If you know that a workflow has to wait for a response from an outside source for a predictable time, you can implement it as a timer-based long-running workflow. A timer-based long-running workflow waits until a given time and date before resuming.

You implement a workflow as a timer-based long-running workflow by using the Waiting timer element.


  • Create a workflow.
  • Open the workflow for editing in the workflow editor.
  • Add some elements to the workflow schema.


  1. Drag a Waiting timer element from the Generic menu in the left pane to the workflow schema, and position it where you want to suspend the workflow run.
    If you implement a scriptable task to calculate the time and date, the scriptable task element must precede the Waiting timer element.
  2. Click the Waiting timer element.
  3. Enter a description of the reason for implementing the timer in the Details properties tab in the right pane.
  4. Click the Inputs tab.
    The timer.date parameter appears in the list of variables.
  5. Bind the timer.date parameter to an appropriate Date object.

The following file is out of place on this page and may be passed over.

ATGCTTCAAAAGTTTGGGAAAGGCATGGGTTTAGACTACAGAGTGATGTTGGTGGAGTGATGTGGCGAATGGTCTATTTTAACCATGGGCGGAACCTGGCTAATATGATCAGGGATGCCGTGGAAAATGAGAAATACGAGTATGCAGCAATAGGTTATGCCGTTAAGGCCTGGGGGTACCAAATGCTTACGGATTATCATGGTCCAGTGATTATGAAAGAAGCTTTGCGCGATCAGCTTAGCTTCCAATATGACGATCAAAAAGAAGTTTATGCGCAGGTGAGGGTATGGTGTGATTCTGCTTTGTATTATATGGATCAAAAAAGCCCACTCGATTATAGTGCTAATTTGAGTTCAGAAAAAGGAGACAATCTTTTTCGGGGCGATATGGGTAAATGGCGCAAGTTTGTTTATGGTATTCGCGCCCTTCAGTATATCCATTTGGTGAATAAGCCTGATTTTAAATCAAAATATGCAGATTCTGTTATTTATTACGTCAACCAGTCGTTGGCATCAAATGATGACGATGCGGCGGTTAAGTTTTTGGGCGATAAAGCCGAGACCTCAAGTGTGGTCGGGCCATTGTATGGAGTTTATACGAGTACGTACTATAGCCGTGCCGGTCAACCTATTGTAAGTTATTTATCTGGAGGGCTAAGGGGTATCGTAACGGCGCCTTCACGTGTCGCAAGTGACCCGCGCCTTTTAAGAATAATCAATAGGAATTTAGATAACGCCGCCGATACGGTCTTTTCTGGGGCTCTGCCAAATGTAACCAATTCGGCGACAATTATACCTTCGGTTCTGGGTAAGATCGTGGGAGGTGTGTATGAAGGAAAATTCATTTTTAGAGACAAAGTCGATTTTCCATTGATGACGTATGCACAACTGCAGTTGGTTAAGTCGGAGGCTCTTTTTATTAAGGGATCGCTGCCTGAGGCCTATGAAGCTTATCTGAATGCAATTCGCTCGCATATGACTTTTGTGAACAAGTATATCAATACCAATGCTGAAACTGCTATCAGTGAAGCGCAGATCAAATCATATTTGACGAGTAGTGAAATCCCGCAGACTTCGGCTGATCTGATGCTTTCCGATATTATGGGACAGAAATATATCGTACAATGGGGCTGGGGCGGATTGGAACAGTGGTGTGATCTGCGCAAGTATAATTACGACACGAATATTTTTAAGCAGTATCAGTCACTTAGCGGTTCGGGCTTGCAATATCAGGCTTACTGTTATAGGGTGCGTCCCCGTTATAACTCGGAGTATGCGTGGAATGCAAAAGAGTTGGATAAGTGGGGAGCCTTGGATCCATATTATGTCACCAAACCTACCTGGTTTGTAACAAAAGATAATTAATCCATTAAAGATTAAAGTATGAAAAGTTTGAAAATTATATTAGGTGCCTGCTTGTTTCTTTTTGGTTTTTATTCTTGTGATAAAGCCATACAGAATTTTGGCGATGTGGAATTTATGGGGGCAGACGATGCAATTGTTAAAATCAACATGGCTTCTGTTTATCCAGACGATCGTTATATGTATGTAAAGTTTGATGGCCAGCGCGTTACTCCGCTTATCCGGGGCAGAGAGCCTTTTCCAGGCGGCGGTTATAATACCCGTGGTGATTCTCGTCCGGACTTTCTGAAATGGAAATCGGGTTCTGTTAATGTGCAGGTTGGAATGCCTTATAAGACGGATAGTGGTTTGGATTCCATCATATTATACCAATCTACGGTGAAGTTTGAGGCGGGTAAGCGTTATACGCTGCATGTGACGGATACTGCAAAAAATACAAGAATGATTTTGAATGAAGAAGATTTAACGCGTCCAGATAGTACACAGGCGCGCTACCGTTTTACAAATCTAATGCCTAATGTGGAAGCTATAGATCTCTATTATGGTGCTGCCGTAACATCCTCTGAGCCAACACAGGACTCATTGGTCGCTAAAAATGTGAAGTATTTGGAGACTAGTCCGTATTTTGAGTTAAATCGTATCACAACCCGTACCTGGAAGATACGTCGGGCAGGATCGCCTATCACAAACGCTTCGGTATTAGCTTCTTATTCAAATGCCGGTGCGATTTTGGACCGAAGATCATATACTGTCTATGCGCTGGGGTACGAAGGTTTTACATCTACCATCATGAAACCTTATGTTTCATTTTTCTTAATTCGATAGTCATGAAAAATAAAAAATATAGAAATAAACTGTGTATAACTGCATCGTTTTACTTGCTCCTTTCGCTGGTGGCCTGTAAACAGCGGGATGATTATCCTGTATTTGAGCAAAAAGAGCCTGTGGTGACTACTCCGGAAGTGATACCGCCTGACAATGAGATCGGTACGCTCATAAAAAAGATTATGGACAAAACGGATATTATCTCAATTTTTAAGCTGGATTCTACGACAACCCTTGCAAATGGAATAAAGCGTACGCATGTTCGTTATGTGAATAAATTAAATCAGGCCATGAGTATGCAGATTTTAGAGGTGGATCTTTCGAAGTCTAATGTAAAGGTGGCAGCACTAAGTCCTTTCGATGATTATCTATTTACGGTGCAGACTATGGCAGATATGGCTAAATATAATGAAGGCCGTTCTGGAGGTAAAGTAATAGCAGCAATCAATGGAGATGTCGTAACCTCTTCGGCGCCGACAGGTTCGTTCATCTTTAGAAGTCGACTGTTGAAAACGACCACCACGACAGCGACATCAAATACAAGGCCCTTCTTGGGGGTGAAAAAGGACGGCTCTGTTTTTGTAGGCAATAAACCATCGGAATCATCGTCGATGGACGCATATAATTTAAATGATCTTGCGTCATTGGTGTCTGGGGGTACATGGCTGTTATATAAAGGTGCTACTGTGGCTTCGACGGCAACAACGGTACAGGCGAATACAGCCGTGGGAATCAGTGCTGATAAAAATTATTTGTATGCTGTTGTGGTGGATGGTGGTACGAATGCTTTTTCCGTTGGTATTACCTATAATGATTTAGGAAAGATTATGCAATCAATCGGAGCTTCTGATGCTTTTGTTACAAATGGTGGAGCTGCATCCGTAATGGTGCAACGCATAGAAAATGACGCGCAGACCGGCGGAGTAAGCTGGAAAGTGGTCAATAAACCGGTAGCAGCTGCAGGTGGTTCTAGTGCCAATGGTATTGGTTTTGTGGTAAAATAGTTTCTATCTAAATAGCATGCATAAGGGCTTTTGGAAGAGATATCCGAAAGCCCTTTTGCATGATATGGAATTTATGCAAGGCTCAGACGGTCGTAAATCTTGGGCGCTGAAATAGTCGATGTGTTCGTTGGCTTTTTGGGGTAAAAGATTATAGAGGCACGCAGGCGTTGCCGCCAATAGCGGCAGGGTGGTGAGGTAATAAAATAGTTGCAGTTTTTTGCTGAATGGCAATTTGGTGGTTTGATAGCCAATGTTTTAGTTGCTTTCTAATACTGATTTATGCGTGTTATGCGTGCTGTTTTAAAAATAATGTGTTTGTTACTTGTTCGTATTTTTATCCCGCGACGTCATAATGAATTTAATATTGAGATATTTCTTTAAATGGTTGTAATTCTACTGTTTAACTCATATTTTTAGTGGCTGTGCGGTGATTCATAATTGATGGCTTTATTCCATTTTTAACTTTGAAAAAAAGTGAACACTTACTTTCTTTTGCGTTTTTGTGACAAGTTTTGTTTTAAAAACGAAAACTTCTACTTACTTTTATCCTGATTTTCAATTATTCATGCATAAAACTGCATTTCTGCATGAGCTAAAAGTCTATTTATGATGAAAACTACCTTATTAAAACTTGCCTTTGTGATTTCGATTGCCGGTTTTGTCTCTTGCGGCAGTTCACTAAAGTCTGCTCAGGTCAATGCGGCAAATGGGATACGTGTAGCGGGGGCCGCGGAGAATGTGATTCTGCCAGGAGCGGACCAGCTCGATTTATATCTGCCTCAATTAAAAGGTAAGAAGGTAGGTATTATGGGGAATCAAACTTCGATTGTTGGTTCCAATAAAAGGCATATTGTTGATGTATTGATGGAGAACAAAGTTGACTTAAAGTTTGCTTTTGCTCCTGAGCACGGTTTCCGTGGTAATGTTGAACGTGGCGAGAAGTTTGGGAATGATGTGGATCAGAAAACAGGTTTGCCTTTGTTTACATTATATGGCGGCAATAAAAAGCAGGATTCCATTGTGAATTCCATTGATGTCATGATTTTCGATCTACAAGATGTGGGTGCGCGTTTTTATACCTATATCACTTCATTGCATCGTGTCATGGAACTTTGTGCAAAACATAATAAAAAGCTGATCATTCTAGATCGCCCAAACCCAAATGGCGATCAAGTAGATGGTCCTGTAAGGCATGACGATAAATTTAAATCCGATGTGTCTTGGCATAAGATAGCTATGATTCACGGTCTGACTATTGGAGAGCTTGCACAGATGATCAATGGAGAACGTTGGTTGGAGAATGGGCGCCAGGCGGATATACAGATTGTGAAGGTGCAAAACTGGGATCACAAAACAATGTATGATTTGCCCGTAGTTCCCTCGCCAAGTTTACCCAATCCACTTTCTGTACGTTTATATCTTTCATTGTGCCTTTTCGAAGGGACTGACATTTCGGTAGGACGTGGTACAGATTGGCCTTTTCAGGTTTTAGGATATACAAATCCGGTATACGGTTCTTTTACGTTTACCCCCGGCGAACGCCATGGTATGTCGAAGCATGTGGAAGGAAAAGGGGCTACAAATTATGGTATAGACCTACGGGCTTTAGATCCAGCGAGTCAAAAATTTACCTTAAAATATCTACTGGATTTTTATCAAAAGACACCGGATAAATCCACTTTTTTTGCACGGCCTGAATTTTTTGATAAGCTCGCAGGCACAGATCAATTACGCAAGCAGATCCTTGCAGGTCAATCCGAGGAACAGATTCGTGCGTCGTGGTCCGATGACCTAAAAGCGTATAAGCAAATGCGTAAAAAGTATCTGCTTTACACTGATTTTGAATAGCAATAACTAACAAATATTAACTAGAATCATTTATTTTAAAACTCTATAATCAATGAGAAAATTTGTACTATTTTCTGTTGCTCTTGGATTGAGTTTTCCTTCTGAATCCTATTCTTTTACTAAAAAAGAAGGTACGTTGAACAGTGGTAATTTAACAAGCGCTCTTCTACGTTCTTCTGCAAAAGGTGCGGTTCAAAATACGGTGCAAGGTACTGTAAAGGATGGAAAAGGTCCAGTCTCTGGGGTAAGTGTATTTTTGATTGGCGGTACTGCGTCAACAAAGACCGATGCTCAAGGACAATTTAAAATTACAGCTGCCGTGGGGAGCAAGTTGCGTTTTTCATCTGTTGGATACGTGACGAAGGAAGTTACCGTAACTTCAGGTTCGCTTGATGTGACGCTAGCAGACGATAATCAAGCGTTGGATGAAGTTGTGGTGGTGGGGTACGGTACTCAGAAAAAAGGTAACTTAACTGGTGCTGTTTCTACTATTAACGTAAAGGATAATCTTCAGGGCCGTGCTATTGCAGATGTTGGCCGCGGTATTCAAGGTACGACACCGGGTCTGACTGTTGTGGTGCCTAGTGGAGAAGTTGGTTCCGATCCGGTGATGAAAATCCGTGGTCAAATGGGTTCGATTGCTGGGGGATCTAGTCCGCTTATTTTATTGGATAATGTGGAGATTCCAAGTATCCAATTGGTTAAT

• Select a predefined Date object from the proposed list, for example one defined by a Scriptable task element elsewhere in the workflow.
    • Alternatively, create a Date object that sets a specific date and time for the workflow to await.
  6. (Optional) Create a Date object that sets a specific date and time that the workflow awaits.
    1. Click the Select variable text box, and then click Create New.
      The New Variable dialog box appears.
    2. Enter a name and description for the variable.
    3. Click the Value text box to set the variable value.
      A calendar appears.
    4. Use the calendar to set a date and time at which to restart the workflow.
    5. Click Create.
  7. Click Save and confirm your selection.


You defined a timer that suspends a timer-based long-running workflow until a set time and date.

What to do next

You can create a long-running workflow that waits for a trigger event before continuing.